“Recombinant DNA cloning vector” as used herein refers to any autonomously replicating agent, including, but not limited to, plasmids and phages, comprising a DNA molecule to which one or more additional DNA segments can or have been added.

The term “recombinant DNA expression vector” as used herein refers to any recombinant DNA cloning vector, for example a plasmid or phage, in which a promoter and other regulatory elements are present to enable transcription of the inserted DNA.

The term “vector” as used herein refers to a nucleic acid compound used for introducing exogenous DNA into host cells. A vector comprises a nucleotide sequence which may encode one or more protein molecules. Plasmids, cosmids, viruses, and bacteriophages, in the natural state or which have undergone recombinant engineering, are examples of commonly used vectors.

The terms “complementary” or “complementarity” as used herein refer to the capacity of purine and pyrimidine nucleotides to associate through hydrogen bonding to form double stranded nucleic acid molecules. The following base pairs are related by complementarity: guanine and cytosine; adenine and thymine; and adenine and uracil. As used herein, “complementary” applies to all base pairs comprising two single-stranded nucleic acid molecules. “Partially complementary” means one of two single-stranded nucleic acid molecules is shorter than the other, such that one of the molecules remains partially single-stranded.

“Oligonucleotide” refers to a short nucleotide chain comprising from about 2 to about 25 nucleotides.

“Isolated nucleic acid compound” refers to any RNA or DNA sequence, however constructed or synthesized, which is locationally distinct from its natural location.

A “primer” is a nucleic acid fragment which functions as an initiating substrate for enzymatic or synthetic elongation of, for example, a nucleic acid molecule.

The term “promoter” refers to a DNA sequence which directs transcription of DNA to RNA.

A “probe” as used herein is a labeled nucleic acid compound which can be used to hybridize with another nucleic acid compound.

The term “hybridization” or “hybridize” as used herein refers to the process by which a single-stranded nucleic acid molecule joins with a complementary strand through nucleotide base pairing.

“Substantially purified” as used herein means a specific isolated nucleic acid or protein, or fragment thereof, in which substantially all contaminants (i.e. substances that differ from said specific molecule) have been separated from said nucleic acid or protein. For example, a protein may, but not necessarily, be “substantially purified” by the IMAC method as described herein.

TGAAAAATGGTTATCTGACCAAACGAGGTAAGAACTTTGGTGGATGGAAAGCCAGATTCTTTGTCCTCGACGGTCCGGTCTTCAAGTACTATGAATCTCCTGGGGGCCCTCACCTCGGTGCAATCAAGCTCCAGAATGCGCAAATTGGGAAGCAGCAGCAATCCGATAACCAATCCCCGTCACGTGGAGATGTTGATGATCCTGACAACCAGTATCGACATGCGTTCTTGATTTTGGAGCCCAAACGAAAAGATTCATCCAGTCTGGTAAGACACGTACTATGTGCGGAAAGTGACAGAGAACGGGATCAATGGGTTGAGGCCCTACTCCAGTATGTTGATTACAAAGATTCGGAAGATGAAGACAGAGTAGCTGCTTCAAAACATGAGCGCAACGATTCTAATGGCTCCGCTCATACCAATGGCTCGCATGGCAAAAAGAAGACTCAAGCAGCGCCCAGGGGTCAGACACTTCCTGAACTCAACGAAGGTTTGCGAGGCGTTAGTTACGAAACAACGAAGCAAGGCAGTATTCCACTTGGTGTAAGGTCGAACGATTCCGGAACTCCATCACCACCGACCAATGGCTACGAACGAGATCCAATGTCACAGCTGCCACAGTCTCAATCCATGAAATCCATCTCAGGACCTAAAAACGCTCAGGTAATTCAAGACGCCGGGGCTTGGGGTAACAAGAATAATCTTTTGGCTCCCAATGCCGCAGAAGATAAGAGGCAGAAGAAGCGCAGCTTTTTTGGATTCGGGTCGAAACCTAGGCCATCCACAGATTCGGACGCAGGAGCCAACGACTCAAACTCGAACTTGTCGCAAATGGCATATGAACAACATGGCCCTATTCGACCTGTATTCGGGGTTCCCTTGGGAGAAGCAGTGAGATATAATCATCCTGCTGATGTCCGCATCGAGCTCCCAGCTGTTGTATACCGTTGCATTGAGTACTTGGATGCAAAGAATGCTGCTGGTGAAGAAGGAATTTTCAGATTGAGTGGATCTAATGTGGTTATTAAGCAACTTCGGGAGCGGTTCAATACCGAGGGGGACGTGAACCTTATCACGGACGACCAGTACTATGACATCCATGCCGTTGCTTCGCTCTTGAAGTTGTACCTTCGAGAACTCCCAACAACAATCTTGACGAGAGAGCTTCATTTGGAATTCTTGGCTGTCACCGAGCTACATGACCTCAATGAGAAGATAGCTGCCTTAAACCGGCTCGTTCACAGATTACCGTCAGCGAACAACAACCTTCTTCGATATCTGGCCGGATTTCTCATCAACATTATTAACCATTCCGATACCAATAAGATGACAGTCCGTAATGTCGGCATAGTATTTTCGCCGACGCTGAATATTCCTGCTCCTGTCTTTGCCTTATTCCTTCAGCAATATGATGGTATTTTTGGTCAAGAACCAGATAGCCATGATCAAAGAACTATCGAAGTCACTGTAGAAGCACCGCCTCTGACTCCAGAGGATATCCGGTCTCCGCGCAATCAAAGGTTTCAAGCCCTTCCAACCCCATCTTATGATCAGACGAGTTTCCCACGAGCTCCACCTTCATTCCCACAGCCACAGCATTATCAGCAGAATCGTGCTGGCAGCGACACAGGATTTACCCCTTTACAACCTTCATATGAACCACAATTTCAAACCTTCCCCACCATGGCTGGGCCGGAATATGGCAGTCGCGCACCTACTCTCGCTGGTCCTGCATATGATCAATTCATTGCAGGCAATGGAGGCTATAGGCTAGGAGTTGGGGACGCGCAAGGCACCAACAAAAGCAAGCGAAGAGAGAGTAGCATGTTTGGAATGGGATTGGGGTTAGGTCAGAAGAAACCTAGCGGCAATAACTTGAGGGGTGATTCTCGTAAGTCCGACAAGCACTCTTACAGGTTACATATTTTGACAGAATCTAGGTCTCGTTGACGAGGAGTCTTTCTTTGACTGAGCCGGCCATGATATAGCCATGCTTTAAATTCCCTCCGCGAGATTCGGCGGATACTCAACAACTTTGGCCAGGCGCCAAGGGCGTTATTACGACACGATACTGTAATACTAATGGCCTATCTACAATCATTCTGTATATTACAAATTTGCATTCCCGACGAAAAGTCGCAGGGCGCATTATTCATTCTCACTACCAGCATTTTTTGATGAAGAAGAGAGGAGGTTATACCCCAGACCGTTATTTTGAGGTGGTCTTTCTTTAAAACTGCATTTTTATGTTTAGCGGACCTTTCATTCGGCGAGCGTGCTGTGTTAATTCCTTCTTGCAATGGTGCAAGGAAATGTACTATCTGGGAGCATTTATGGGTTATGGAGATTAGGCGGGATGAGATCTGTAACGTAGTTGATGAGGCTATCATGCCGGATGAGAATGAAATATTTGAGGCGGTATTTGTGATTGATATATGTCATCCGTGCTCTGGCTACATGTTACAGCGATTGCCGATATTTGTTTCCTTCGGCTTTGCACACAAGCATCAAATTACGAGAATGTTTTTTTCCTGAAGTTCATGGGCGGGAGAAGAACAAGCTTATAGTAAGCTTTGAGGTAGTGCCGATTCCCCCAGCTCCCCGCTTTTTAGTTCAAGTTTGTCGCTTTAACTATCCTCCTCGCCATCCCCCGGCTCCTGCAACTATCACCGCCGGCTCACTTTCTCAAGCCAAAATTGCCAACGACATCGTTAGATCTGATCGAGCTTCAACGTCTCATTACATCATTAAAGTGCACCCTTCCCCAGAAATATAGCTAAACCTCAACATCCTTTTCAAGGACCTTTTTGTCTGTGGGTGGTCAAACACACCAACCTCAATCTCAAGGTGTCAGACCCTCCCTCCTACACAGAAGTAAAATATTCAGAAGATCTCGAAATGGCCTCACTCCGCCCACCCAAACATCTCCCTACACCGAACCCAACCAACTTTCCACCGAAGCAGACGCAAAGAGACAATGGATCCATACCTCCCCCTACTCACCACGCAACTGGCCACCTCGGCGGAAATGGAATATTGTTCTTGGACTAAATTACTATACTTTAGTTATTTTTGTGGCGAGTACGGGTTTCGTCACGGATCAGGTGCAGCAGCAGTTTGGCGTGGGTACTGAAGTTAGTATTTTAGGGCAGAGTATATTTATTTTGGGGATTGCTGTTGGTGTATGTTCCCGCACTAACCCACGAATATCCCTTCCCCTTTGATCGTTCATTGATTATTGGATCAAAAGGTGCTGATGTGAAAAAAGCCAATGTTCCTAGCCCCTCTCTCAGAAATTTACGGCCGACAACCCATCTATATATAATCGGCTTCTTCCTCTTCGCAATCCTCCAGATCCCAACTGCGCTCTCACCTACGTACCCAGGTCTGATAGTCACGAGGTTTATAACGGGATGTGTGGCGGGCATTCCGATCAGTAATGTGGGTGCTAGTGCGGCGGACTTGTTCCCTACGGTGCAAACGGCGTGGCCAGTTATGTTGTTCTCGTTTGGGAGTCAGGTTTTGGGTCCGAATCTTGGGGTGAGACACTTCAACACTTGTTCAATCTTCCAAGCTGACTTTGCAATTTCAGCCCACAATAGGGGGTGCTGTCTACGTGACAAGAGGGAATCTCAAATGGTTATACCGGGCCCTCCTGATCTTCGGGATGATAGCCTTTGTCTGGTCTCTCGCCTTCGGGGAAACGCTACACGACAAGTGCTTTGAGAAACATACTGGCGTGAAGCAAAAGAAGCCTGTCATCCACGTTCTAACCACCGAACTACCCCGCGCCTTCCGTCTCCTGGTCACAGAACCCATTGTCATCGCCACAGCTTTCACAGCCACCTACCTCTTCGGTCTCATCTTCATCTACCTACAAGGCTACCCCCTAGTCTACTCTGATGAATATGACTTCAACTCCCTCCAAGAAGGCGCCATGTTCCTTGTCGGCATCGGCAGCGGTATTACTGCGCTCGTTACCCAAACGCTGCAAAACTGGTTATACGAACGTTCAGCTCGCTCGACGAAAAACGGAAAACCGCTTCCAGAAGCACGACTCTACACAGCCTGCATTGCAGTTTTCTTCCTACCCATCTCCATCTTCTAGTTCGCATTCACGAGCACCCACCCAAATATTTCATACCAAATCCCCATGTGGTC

“Selective hybridization” refers to hybridization under conditions of high stringency. The degree of hybridization between nucleic acid molecules depends upon, for example, the degree of complementarity, the stringency of hybridization, and the length of hybridizing strands.

The term “stringency” relates to nucleic acid hybridization conditions. High stringency conditions disfavor non-homologous base pairing. Low stringency conditions have the opposite effect. Stringency may be altered, for example, by changes in temperature and salt concentration. Typical high stringency conditions comprise hybridizing at 50° C. to 65° C. in 5×SSPE and 50% formamide, and washing at 50° C. to 65° C. in 0.5×SSPE; typical low stringency conditions comprise hybridizing at 35° C. to 37° C. in 5×SSPE and 40% to 45% formamide and washing at 42° C. in 1×-2×SSPE.

“SSPE” denotes a hybridization and wash solution comprising sodium chloride, sodium phosphate, and EDTA, at pH 7.4. A 20×solution of SSPE is made by dissolving 174 g of NaCl, 27.6 g of NaH2PO4.H2O, and 7.4 g of EDTA in 800 ml of H2O. The pH is adjusted with NaOH and the volume brought to 1 liter.

“SSC” denotes a hybridization and wash solution comprising sodium chloride and sodium citrate at pH 7. A 20×solution of SSC is made by dissolving 175 g of NaCl and 88 g of sodium citrate in 800 ml of H2O. The volume is brought to 1 liter after adjusting the pH with ION NaOH.

The GrpE gene disclosed herein (SEQ ID NO:1) and related nucleic acids (e.g. SEQ ID NO:3 and SEQ ID NO:4) encode a heat shock protein that functions as a chaperone protein. GrpE is thought to stimulate the ATPase activity of DnaK.